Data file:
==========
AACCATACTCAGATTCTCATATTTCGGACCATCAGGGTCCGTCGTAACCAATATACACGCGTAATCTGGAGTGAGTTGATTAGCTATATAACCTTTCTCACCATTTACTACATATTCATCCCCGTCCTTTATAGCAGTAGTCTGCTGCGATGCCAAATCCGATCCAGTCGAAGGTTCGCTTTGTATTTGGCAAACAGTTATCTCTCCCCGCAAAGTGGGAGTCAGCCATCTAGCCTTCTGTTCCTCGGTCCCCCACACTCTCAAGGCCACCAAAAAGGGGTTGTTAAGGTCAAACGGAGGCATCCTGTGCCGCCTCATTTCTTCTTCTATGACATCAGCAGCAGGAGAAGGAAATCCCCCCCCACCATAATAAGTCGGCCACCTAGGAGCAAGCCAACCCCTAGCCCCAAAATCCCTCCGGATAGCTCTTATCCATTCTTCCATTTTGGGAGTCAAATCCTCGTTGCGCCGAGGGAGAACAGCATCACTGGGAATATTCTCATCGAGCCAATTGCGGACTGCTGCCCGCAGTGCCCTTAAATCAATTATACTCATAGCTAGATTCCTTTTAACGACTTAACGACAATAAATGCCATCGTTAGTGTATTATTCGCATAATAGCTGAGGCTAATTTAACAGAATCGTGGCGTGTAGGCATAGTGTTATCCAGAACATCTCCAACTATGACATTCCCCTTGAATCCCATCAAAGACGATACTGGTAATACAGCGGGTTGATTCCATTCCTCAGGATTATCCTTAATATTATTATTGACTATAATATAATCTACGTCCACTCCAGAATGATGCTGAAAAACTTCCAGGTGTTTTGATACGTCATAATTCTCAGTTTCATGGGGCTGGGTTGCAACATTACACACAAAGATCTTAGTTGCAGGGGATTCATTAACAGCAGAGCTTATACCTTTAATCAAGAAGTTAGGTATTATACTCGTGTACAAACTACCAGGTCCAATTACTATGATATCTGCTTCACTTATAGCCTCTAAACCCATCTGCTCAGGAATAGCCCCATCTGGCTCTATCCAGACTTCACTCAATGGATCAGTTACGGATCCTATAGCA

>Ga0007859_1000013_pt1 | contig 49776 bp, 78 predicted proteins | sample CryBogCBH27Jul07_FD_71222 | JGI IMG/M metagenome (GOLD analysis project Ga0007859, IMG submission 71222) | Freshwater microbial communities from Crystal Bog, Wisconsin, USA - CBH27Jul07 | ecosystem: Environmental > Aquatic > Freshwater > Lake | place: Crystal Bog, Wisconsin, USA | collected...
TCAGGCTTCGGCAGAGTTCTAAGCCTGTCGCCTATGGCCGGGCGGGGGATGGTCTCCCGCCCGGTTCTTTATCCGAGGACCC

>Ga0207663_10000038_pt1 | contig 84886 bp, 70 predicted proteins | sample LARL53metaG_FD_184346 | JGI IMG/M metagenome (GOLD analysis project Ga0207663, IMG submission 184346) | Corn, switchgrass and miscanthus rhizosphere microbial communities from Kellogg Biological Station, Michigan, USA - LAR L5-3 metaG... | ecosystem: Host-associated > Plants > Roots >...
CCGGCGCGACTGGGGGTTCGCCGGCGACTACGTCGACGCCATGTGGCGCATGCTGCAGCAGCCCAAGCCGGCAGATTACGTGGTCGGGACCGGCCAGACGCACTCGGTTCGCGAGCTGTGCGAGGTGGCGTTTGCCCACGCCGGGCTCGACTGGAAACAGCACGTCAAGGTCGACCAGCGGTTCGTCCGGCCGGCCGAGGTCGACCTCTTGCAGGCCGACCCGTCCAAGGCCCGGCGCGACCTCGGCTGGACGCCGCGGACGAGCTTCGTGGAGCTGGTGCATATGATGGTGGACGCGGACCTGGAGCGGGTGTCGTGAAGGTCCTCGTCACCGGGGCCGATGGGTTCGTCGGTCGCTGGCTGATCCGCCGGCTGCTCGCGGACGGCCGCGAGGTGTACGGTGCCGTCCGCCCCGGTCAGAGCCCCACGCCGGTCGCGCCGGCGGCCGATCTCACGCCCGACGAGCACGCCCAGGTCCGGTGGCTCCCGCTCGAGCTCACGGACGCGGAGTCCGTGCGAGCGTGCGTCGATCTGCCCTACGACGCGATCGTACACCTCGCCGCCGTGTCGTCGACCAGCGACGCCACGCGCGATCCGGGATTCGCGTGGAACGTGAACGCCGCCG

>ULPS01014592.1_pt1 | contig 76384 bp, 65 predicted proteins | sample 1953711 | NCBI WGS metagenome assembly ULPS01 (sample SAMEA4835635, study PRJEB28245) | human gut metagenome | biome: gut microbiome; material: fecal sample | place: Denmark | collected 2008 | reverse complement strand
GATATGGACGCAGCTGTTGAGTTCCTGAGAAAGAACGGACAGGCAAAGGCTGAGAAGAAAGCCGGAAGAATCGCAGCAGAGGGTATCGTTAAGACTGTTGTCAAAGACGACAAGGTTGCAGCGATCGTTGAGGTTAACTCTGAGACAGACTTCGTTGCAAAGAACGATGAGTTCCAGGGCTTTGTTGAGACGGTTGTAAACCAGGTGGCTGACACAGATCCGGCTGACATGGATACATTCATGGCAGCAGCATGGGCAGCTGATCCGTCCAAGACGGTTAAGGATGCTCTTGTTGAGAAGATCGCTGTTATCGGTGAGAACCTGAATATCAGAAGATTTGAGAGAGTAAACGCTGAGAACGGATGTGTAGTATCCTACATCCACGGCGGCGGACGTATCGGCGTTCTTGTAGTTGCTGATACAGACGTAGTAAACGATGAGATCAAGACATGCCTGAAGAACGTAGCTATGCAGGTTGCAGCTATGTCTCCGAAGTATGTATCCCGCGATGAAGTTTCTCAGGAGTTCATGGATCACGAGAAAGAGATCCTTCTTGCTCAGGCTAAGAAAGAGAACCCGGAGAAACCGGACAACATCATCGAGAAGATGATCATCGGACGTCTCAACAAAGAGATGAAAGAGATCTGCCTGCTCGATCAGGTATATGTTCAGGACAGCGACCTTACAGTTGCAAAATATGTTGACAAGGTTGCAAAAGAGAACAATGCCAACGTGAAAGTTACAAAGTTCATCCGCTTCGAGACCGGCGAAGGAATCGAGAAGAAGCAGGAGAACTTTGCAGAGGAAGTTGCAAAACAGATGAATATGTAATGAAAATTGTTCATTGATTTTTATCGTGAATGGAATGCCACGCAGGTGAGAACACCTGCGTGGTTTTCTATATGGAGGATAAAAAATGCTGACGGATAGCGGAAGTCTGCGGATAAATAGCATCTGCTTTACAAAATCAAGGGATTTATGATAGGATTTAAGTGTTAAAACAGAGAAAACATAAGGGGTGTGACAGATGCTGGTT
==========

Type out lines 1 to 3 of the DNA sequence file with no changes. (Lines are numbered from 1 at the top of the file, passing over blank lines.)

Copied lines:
AACCATACTCAGATTCTCATATTTCGGACCATCAGGGTCCGTCGTAACCAATATACACGCGTAATCTGGAGTGAGTTGATTAGCTATATAACCTTTCTCACCATTTACTACATATTCATCCCCGTCCTTTATAGCAGTAGTCTGCTGCGATGCCAAATCCGATCCAGTCGAAGGTTCGCTTTGTATTTGGCAAACAGTTATCTCTCCCCGCAAAGTGGGAGTCAGCCATCTAGCCTTCTGTTCCTCGGTCCCCCACACTCTCAAGGCCACCAAAAAGGGGTTGTTAAGGTCAAACGGAGGCATCCTGTGCCGCCTCATTTCTTCTTCTATGACATCAGCAGCAGGAGAAGGAAATCCCCCCCCACCATAATAAGTCGGCCACCTAGGAGCAAGCCAACCCCTAGCCCCAAAATCCCTCCGGATAGCTCTTATCCATTCTTCCATTTTGGGAGTCAAATCCTCGTTGCGCCGAGGGAGAACAGCATCACTGGGAATATTCTCATCGAGCCAATTGCGGACTGCTGCCCGCAGTGCCCTTAAATCAATTATACTCATAGCTAGATTCCTTTTAACGACTTAACGACAATAAATGCCATCGTTAGTGTATTATTCGCATAATAGCTGAGGCTAATTTAACAGAATCGTGGCGTGTAGGCATAGTGTTATCCAGAACATCTCCAACTATGACATTCCCCTTGAATCCCATCAAAGACGATACTGGTAATACAGCGGGTTGATTCCATTCCTCAGGATTATCCTTAATATTATTATTGACTATAATATAATCTACGTCCACTCCAGAATGATGCTGAAAAACTTCCAGGTGTTTTGATACGTCATAATTCTCAGTTTCATGGGGCTGGGTTGCAACATTACACACAAAGATCTTAGTTGCAGGGGATTCATTAACAGCAGAGCTTATACCTTTAATCAAGAAGTTAGGTATTATACTCGTGTACAAACTACCAGGTCCAATTACTATGATATCTGCTTCACTTATAGCCTCTAAACCCATCTGCTCAGGAATAGCCCCATCTGGCTCTATCCAGACTTCACTCAATGGATCAGTTACGGATCCTATAGCA

>Ga0007859_1000013_pt1 | contig 49776 bp, 78 predicted proteins | sample CryBogCBH27Jul07_FD_71222 | JGI IMG/M metagenome (GOLD analysis project Ga0007859, IMG submission 71222) | Freshwater microbial communities from Crystal Bog, Wisconsin, USA - CBH27Jul07 | ecosystem: Environmental > Aquatic > Freshwater > Lake | place: Crystal Bog, Wisconsin, USA | collected...
TCAGGCTTCGGCAGAGTTCTAAGCCTGTCGCCTATGGCCGGGCGGGGGATGGTCTCCCGCCCGGTTCTTTATCCGAGGACCC